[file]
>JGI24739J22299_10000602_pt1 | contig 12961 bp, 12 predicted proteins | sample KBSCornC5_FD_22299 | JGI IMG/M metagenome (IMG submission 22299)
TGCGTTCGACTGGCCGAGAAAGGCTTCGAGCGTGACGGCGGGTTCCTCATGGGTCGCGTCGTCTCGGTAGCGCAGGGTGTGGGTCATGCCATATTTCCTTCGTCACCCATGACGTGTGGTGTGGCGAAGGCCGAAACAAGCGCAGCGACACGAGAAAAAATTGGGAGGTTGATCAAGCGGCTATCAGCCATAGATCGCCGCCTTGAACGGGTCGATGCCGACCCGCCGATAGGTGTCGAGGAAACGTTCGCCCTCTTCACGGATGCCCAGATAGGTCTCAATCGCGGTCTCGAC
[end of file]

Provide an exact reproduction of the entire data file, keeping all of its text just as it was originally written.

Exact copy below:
>JGI24739J22299_10000602_pt1 | contig 12961 bp, 12 predicted proteins | sample KBSCornC5_FD_22299 | JGI IMG/M metagenome (IMG submission 22299)
TGCGTTCGACTGGCCGAGAAAGGCTTCGAGCGTGACGGCGGGTTCCTCATGGGTCGCGTCGTCTCGGTAGCGCAGGGTGTGGGTCATGCCATATTTCCTTCGTCACCCATGACGTGTGGTGTGGCGAAGGCCGAAACAAGCGCAGCGACACGAGAAAAAATTGGGAGGTTGATCAAGCGGCTATCAGCCATAGATCGCCGCCTTGAACGGGTCGATGCCGACCCGCCGATAGGTGTCGAGGAAACGTTCGCCCTCTTCACGGATGCCCAGATAGGTCTCAATCGCGGTCTCGAC